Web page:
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InterMiami Soccer Club Crest Carries Bird That Is South Florida's Own

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U.S. Fish and Wildlife Service
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In the U.S., Great White Herons nest only in South Florida - and have a refuge named after them in the Keys.

Miami's new professional soccer team has a name and a crest that features two birds.

The birds, Great White Herons, are unique to South Florida. They even have a national wildlife refuge named after them. 

Club Internacional de Fútbol Miami (InterMiami for short) unveiled the crest, along with its name, this week.

In the center, two birds stand back-to-back, their legs intertwined to form an "M" shape.

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Credit National Audubon Society
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National Audubon Society
John James Audubon observed and collected Great White Herons in the Florida Keys in 1832.

According to the club, the Great White Herons were chosen because they are "tenacious [hunters] of land and sea, noble species of the skies. They are the guardians at our gateway to the Americas. They are stoic and intelligent but strike with fierce accuracy."

Great White Herons were first identified in 1832 by naturalist and painter John James Audubon, who observed and collected examples of the bird in the Florida Keys.

Audubon described it as "the largest species of the Heron tribe hitherto found in the United States, and which is indeed remarkable not only for its great size, but also for the pure white of its plumage at every period of its life."

Great White Herons are beautiful and remarkable and in the U.S., they're only found in South Florida and only nest in the Keys and Florida Bay. But they're not considered a species.

In 1973, the American Ornithologists' Union reclassified the bird as a subspecies of the Great Blue Heron, which is common throughout North America.

"As indicated by the differing views on the Great White Heron, it falls into the gray area between subspecies and species," Terry Chesser, chair of the American Ornithological Society's Committee on Classification and Nomenclature for North and Middle America, wrote in an email. "It's possible that more data will result in future changes to its status, but for now it's considered a subspecies."

Losing its status as a species has not changed its status as the namesake of a national wildlife refuge.

"There's no question that they're unique, that they're special," said Dan Clark, who manages the four national wildlife refuges in the Keys.

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Credit Club Internacional de Fútbol Miami
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Club Internacional de Fútbol Miami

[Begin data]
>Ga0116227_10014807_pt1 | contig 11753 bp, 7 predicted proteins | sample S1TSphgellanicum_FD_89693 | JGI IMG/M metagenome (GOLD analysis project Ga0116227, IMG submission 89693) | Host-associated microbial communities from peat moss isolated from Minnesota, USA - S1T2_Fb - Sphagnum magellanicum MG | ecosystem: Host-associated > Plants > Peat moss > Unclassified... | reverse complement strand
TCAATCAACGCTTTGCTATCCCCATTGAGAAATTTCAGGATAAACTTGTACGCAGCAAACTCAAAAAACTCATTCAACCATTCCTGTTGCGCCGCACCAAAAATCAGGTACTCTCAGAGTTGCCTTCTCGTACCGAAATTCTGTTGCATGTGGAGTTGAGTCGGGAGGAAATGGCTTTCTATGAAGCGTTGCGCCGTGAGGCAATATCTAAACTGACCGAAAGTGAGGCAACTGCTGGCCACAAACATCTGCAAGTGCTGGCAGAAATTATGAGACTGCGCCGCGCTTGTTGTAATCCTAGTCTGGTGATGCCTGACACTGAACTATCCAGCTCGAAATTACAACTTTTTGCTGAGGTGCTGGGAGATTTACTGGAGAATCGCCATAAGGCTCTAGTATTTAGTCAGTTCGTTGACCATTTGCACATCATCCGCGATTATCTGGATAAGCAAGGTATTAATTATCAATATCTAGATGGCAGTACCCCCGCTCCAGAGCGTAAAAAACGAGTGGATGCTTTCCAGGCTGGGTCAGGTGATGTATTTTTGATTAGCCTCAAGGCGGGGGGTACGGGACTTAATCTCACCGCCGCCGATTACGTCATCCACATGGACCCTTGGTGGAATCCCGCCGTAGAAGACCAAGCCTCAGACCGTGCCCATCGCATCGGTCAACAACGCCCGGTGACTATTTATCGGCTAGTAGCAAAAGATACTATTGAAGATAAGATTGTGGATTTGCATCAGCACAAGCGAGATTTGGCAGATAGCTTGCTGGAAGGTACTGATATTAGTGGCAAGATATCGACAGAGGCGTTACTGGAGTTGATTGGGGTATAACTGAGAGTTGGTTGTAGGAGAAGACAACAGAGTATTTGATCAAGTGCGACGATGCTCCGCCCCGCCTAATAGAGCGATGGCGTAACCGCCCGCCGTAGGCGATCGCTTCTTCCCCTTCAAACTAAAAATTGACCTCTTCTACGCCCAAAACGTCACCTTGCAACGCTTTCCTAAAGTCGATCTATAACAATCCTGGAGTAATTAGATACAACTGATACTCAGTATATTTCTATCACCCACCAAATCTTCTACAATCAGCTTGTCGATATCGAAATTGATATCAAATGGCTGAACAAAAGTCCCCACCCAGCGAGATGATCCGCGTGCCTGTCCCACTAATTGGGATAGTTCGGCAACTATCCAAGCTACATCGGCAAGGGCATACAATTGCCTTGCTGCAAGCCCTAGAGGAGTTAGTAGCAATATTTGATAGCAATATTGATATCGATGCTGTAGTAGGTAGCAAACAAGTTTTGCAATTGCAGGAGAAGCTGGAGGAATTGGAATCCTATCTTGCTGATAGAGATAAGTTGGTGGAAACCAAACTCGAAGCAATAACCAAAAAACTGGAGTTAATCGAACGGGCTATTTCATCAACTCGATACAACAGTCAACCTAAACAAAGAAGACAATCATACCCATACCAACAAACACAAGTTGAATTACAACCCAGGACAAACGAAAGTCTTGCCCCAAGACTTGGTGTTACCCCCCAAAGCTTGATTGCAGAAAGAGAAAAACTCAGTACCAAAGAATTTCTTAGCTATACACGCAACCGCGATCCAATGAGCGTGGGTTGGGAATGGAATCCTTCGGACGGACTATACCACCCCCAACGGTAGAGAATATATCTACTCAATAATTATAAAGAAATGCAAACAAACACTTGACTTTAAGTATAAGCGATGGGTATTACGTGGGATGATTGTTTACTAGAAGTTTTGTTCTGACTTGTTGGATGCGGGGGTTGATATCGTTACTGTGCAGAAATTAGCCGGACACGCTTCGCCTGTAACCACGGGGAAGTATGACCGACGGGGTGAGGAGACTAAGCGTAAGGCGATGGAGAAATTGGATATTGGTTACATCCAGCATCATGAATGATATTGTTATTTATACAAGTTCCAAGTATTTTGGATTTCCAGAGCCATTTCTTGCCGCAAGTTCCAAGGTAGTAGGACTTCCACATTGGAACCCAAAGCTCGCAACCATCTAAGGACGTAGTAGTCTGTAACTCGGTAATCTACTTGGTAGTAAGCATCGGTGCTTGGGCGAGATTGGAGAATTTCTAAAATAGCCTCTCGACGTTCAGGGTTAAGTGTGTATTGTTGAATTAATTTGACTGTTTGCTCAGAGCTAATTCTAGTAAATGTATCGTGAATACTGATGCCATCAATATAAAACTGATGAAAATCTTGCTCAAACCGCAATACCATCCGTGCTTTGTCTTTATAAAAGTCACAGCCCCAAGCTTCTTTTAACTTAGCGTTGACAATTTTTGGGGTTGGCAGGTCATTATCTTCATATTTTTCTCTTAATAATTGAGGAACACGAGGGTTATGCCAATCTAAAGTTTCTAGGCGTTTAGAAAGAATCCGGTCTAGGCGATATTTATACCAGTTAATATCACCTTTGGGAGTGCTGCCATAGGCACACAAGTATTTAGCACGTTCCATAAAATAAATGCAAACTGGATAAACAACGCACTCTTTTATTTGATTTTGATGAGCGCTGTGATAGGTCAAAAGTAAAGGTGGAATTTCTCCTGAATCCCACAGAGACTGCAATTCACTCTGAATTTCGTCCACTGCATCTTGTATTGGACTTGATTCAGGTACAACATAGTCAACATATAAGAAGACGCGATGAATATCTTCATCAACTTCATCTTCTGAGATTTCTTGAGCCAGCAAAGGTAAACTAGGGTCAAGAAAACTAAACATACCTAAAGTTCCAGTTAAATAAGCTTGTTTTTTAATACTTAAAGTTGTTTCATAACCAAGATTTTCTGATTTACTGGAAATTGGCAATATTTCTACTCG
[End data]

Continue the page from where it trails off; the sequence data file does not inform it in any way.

The crest for Miami's new soccer team.

Great White Heron National Wildlife Refuge was created in 1938 to protect the wading birds that nest on the islands of the Lower Keys and had been hunted relentlessly to fuel the demand for plumes on ladies' hats.

"I think it really is an important designation because of the purpose," Clark said. "Those birds were in jeopardy of basically being hunted to extinction in the United States."

The refuge was probably named for the Great White Heron and not, say, the Great Egret or the White Ibis, because South Florida is its only known nesting area, Clark said.

The refuge covers 117,000 acres in the backcountry area, or Gulf side, of the Lower Keys. Seagrass beds provide feeding areas and the birds nest on the mangrove islands.

The list of species maintained by the American Ornitholigical Society determines whether birders can count a species on their checklists. The number on lists comes into play especially for birders competing to see the most birds, as recounted in the book The Big Year. That book was adapted into a movie starring Steve Martin and Owen Wilson as rival birders.

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Credit U.S. Fish and Wildlife Service
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U.S. Fish and Wildlife Service
The Great White Heron National Wildlife Refuge was designated in 1938 and covers about 117,000 acres in the backcountry of the Lower Keys.

"You can't count it on your big year list currently, but I don't know any birder that doesn't get a charge out of seeing a Great White Heron in South Florida and the Keys," said Jeffrey Gordon, president of the American Birding Association. That's the group that sets the rules for birders competing to see the most birds in North America.

"It's just this really cool South Florida riff on an old friend. Great Blue Heron is just an iconic bird. You see it all over the place," Gordon said. "Then you get down to South Florida and the Keys and there's this amazing saltwater-loving, mangrove-affiliated just immaculate white form of it. Whether you consider it a full species or a subspecies, it's worth our time and attention and our notice and our celebration."

Gordon said he appreciates the new team's selection of the Great White Heron.

"They are tenacious, they do strike quickly and accurately," he said. "So for a soccer team that's based in South Florida, I think it's a great choice."